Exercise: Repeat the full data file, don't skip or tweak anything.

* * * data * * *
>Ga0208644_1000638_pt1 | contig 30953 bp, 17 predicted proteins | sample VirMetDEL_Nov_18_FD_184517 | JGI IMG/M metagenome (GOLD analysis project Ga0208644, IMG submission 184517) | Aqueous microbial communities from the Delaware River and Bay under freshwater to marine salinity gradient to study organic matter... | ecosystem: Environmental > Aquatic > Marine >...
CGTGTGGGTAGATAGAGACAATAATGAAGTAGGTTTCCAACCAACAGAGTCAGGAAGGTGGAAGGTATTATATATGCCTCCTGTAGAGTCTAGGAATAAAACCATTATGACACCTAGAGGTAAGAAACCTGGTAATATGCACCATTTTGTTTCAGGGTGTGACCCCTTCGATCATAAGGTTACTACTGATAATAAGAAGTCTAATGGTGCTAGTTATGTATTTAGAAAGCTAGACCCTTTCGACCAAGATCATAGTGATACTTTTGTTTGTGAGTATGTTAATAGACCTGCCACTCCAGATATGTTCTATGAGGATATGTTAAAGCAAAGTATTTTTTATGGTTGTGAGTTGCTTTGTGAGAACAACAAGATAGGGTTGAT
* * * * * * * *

>Ga0208644_1000638_pt1 | contig 30953 bp, 17 predicted proteins | sample VirMetDEL_Nov_18_FD_184517 | JGI IMG/M metagenome (GOLD analysis project Ga0208644, IMG submission 184517) | Aqueous microbial communities from the Delaware River and Bay under freshwater to marine salinity gradient to study organic matter... | ecosystem: Environmental > Aquatic > Marine >...
CGTGTGGGTAGATAGAGACAATAATGAAGTAGGTTTCCAACCAACAGAGTCAGGAAGGTGGAAGGTATTATATATGCCTCCTGTAGAGTCTAGGAATAAAACCATTATGACACCTAGAGGTAAGAAACCTGGTAATATGCACCATTTTGTTTCAGGGTGTGACCCCTTCGATCATAAGGTTACTACTGATAATAAGAAGTCTAATGGTGCTAGTTATGTATTTAGAAAGCTAGACCCTTTCGACCAAGATCATAGTGATACTTTTGTTTGTGAGTATGTTAATAGACCTGCCACTCCAGATATGTTCTATGAGGATATGTTAAAGCAAAGTATTTTTTATGGTTGTGAGTTGCTTTGTGAGAACAACAAGATAGGGTTGAT